作者：托马斯·哈代 2011-11-29 10:00
It was not till the evening, after family prayers, that Angel found opportunity of broaching to his father one or two subjects near his heart. He had strung himself up to the purpose while kneeling behind his brothers on the carpet, studying the little nails in the heels of their walking boots. When the service was over they went out of the room with their mother, and Mr Clare and himself were left alone.
The young man first discussed with the elder his plans for the attainment of his position as a farmer on an extensive scale either in England or in the Colonies. His father then told him that, as he had not been put to the expense of sending Angel up to Cambridge, he had felt it his duty to set by a sum of money every year towards the purchase or lease of land for him some day, that he might not feel himself unduly slighted.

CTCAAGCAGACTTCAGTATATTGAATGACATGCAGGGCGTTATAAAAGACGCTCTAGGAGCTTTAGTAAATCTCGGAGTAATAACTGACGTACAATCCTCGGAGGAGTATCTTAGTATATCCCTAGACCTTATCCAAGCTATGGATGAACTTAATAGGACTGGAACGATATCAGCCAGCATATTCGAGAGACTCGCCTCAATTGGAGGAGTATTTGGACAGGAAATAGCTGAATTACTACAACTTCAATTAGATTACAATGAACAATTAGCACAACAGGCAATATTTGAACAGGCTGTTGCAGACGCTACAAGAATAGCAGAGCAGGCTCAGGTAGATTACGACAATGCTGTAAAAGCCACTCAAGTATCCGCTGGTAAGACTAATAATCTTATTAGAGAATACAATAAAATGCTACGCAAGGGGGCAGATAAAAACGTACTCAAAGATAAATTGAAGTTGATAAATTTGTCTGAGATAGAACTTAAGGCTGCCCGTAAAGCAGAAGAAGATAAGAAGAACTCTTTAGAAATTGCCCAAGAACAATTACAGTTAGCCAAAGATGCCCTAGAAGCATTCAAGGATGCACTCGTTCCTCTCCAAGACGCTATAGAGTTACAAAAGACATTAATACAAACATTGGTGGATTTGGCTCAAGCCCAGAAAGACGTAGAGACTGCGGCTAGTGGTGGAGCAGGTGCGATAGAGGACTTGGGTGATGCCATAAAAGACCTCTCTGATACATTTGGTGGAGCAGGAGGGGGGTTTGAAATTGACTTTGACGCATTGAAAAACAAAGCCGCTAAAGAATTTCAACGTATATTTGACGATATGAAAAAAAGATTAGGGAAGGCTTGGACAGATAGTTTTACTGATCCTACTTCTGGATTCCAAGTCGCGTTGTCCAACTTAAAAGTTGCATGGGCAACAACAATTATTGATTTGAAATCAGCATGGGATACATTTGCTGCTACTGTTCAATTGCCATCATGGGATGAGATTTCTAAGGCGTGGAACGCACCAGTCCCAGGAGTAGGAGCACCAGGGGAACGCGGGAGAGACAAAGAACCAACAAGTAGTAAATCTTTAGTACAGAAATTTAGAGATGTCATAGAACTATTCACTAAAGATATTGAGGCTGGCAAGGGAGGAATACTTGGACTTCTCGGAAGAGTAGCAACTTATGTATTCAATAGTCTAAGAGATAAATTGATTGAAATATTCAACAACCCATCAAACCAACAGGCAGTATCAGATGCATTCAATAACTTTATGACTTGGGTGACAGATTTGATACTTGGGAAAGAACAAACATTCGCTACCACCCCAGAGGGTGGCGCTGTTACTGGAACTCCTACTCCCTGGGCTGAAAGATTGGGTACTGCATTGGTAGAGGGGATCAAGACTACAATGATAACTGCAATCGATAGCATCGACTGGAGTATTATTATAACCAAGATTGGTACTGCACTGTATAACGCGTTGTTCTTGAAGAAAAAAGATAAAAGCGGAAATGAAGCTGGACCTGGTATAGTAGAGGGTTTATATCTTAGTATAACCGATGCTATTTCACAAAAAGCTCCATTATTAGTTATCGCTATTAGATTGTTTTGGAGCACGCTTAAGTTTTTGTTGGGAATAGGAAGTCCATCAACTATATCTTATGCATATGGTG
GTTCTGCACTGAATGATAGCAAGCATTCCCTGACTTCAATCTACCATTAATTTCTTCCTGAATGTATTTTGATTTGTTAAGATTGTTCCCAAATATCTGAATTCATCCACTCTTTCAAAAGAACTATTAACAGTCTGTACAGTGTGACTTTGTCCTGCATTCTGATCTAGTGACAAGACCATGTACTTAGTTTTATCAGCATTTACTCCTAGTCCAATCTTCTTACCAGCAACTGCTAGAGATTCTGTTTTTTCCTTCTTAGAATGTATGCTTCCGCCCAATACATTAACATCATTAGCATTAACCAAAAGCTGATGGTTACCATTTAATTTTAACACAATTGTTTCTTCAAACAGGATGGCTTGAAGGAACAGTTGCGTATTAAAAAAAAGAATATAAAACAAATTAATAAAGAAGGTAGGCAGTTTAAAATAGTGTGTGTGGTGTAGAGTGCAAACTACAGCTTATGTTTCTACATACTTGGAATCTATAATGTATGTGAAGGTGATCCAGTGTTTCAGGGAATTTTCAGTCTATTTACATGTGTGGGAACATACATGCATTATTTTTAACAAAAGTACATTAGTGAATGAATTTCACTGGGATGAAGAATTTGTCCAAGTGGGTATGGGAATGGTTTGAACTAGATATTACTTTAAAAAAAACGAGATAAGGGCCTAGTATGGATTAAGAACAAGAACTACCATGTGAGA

'As far as worldly wealth goes,' continued his father, 'you will no doubt stand far superior to your brothers in a few years.'
This considerateness on old Mr Clare's part led Angel onward to the other and dearer subject. He observed to his father that he was then six-and-twenty, and that when he should start in the farming business he would require eyes in the back of his head to see to all matters - some one would be necessary to superintend the domestic labours of his establishment whilst he was afield. Would it not be well, therefore, for him to marry?
His father seemed to think this idea not unreasonable; and then Angel put the question--
'What kind of wife do you think would be best for me as a thrifty hard-working farmer?'